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Which pain are you willing to embrace?

An alum of my leadership programme recommended an unusual book to me earlier in the year. Its title was a deterrent: it is called The Subtle Art Of Not Giving A ****. As this is a family newspaper, I won’t spell out the bleeped letters, but you get the gist.

It’s a strange book. The author, Mark Manson, is a blogger, and it is based on his very popular, very profane blog. Every page of the book is littered with the word asterisked in its title. If you are of a sensitive disposition when it comes to language, you won’t like it.

Yet despite its deliberatively provocative approach, the book’s contrarian philosophy is well worth a look. It asks you to stop being positive and to embrace negativity and adversity instead. Stop singing hosannas and accept the truth about yourself – that you are deeply flawed and dogged by fears and insecurities. Confront painful truths, don’t run away from them. Do this, the author suggests, not to fill your life with gloom; but to find the courage to actually deal with your life.

For me, one of the most compelling parts of the book was around this question: which pain are you willing to choose?

The question is not, please note, which kind of happiness do you want. That’s easy to answer. Some will say they want wealth; others want a great family life; some desire power and status; others fulfilment in their work. Many want all of those together. We can all choose our happinesses easily. What we are less good at is choosing the associated pain.

Do you, for example, want to be a senior executive in a large company? Do you want the corner office, the fancy limo, the top schools for your kids, the exotic holidays? You do, right? So now embrace the pain, too: the sixty-hour work-weeks; the kowtowing to your boss and board; the lack of time with your children; the stress of knowing you can be shown the door at any time.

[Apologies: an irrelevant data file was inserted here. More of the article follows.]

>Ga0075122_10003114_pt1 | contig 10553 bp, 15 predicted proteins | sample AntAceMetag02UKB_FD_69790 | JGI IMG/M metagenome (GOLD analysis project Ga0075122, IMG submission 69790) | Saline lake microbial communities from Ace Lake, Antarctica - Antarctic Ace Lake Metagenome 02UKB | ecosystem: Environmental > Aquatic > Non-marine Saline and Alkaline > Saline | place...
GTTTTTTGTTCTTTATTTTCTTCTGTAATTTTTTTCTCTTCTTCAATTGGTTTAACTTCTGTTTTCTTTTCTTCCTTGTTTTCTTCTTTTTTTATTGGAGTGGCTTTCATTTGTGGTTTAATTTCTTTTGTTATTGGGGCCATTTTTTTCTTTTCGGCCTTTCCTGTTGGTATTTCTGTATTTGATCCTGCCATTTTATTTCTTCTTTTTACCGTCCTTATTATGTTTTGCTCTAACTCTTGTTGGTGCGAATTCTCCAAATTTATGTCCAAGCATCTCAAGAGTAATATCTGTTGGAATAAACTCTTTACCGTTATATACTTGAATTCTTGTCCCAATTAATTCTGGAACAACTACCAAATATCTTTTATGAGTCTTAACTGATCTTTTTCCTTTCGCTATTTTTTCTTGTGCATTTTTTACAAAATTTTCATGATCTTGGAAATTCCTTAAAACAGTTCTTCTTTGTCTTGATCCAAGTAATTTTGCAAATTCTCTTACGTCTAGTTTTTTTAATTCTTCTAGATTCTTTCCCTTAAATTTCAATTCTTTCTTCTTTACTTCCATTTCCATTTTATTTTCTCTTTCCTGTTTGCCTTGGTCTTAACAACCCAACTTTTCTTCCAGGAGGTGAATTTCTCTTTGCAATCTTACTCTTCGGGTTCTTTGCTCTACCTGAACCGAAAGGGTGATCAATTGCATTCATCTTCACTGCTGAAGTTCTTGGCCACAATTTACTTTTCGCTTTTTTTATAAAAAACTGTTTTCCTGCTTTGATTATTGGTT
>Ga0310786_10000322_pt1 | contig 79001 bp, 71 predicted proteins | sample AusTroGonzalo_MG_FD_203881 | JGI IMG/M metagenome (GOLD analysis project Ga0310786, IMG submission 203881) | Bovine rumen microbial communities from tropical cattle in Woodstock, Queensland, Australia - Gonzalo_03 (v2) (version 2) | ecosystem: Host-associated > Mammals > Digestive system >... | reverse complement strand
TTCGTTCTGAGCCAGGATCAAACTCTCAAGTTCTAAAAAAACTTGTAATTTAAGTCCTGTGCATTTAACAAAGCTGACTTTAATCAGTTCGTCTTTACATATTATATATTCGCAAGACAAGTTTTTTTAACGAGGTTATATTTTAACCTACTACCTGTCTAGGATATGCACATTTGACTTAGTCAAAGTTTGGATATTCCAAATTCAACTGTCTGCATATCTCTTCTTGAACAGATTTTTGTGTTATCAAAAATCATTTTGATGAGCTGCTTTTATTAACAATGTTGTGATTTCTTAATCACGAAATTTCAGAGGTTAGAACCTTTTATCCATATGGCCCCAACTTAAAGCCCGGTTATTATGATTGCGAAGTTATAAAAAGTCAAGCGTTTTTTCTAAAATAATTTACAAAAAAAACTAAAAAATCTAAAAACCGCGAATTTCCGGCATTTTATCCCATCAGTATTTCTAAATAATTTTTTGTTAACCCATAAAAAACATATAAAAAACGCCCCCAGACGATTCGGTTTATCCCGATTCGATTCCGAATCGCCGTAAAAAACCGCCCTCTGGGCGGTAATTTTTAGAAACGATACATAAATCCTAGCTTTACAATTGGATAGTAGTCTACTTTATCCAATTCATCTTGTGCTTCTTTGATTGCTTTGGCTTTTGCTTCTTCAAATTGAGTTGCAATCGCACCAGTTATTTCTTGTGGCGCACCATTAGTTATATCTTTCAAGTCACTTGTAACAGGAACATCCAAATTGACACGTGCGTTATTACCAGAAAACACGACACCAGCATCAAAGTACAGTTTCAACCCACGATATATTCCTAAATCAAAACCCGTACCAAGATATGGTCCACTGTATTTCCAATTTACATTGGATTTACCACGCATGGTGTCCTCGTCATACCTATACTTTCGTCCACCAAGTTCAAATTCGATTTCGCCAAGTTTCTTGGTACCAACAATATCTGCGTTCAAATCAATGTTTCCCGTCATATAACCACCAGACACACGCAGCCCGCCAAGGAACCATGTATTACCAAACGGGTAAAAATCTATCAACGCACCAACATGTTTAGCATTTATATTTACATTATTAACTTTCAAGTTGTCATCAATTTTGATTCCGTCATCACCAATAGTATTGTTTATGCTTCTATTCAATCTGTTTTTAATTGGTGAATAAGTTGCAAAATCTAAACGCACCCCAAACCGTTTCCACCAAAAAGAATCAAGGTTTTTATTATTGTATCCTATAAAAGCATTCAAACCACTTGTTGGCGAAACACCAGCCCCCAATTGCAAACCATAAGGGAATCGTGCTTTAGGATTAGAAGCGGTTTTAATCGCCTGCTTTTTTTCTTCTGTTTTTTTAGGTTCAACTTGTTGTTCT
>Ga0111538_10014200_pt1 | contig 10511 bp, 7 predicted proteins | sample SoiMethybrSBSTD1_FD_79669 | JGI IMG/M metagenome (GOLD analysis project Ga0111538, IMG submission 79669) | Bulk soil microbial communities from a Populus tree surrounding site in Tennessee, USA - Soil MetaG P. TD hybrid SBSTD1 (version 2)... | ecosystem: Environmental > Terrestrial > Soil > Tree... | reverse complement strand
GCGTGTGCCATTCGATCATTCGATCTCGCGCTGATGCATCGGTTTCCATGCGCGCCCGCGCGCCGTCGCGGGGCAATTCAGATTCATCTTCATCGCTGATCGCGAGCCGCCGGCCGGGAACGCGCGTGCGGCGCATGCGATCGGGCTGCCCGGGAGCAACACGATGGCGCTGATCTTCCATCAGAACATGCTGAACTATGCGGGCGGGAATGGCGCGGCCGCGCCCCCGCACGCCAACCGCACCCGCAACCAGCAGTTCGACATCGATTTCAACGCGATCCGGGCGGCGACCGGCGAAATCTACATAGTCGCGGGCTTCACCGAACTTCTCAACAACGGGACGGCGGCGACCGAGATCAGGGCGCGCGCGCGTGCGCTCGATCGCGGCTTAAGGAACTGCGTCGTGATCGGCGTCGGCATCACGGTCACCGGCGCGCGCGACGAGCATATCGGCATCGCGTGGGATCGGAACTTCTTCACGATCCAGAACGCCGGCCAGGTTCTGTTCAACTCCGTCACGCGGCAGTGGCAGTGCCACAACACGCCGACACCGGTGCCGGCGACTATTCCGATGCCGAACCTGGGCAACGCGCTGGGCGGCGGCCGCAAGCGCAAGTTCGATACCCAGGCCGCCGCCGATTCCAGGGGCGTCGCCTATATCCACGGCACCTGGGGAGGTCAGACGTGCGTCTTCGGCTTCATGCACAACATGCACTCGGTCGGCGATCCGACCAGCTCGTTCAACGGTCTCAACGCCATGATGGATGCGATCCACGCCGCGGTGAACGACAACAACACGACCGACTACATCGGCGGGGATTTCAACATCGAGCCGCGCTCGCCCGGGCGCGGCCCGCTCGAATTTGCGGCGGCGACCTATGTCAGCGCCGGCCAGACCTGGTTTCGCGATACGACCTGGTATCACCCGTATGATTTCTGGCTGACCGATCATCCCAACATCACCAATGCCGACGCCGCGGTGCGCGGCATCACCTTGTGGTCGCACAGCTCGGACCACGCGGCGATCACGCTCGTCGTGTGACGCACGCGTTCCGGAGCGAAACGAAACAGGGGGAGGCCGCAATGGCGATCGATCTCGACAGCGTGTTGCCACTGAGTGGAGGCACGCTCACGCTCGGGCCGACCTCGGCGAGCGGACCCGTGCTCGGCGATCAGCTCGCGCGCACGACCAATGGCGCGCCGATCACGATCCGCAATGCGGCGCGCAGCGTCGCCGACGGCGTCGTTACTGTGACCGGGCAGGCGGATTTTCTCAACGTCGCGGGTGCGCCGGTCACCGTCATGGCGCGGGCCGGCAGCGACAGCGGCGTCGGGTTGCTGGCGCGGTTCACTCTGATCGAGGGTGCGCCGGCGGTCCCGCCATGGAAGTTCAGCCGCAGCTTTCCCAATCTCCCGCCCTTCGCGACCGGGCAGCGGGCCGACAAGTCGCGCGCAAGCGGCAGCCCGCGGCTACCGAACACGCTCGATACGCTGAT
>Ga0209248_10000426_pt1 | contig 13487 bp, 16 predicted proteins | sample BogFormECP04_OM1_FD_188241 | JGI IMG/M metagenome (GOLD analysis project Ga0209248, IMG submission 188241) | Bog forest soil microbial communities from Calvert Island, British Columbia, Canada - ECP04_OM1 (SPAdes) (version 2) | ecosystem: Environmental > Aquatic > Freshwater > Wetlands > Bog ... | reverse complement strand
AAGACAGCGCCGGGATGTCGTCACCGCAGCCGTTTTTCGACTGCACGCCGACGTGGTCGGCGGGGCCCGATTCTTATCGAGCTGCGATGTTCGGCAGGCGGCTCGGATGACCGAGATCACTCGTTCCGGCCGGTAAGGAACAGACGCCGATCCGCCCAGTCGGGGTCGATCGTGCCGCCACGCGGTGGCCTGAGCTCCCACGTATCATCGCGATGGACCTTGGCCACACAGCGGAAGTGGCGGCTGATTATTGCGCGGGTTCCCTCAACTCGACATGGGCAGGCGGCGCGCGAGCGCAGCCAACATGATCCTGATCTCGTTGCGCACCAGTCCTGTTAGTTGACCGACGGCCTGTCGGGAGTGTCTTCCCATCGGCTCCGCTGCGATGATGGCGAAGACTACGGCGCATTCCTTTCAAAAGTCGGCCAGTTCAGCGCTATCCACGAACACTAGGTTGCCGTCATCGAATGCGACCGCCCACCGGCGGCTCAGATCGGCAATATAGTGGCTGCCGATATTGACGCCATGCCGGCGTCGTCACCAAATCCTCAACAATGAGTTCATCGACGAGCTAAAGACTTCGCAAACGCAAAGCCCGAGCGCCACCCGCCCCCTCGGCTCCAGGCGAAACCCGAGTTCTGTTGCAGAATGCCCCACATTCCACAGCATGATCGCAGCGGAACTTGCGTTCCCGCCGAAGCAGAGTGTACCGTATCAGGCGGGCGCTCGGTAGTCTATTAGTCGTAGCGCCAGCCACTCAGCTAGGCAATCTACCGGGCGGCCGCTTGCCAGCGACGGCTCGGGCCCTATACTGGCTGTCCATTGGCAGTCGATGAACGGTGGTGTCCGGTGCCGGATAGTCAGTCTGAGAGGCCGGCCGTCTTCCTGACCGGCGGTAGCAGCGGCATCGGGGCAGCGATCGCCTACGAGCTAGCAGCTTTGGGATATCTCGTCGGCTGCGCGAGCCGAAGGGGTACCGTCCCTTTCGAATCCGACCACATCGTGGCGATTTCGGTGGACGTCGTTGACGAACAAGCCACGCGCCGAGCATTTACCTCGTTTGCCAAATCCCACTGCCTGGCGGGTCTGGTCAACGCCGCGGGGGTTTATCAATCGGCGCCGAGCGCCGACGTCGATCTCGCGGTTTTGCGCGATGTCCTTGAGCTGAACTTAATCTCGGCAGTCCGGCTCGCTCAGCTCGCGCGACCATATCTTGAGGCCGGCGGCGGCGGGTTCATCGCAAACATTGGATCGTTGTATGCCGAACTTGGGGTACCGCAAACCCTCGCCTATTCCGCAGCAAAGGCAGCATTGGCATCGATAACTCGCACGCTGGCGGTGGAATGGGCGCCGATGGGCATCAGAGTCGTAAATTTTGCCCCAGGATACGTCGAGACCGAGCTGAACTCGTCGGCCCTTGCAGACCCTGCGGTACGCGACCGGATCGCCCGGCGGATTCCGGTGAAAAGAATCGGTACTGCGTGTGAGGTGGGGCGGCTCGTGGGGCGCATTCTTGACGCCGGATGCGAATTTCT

Not for you, you say? You want to be an entrepreneur – a daredevil who takes risks and sets up his own business and most importantly, is his own boss? So then: are you ready for unsteady income for a long time, seeing most of your gains going to banks and taxmen, tension around every payday for your staff, and the persistent threat of failure and ignominy?

Are you a student who wants to get a first-class degree? Of course you do. The mark of distinction on your CV, the opportunities that may open up to you – it’s a no-brainer, right? But wait, how badly do you want it? Because here is what it will probably involve: the loss of your social life in your young years; a narrow focus at the expense of wider understanding of the world; coffee-fuelled relentless studying day and night. Still interested?

You want a stable marriage, you say? Very nice. A presentable spouse on your arm to go out with; companionship and understanding; the adventure and joy of raising children; a calming presence in your life? Aha, so you’re perfectly ready to embrace fidelity and look away from temptation; you’re ready to lose all your independence to become part of a couple; you’re willing to spend the remaining decades of your life with the exact same person – right?

What’s that? You screamed at the thought, and you want to remain a free spirit, independent and promiscuous and answering to no one? In that case you must be completely ready for loneliness, superficiality and lack of meaningful parenting too – right?

You get the point. Any choice we make involves pain, not just gain. Rather than gaze at the gains and happinesses we think that choice will bring, we must learn also to stare hard at the pain involved. All success involves struggle and unhappiness. Which pain can you sustain?

The truth is this: the people who succeed in the pursuits I have outlined here are the ones who can live with the associated pain. Those who embrace and accept and even enjoy the pain are the ones who make a go of it. Those who put in the hours on the machine get the chiselled body. Those who bear their relationships with patience and tolerance make them work. Those who can stand rejection and penury for long periods become the real artists.

If you want only the victory but not the struggle, don’t even go there. So, which pain do you choose?

(Sunday Nation, 10 December 2017)

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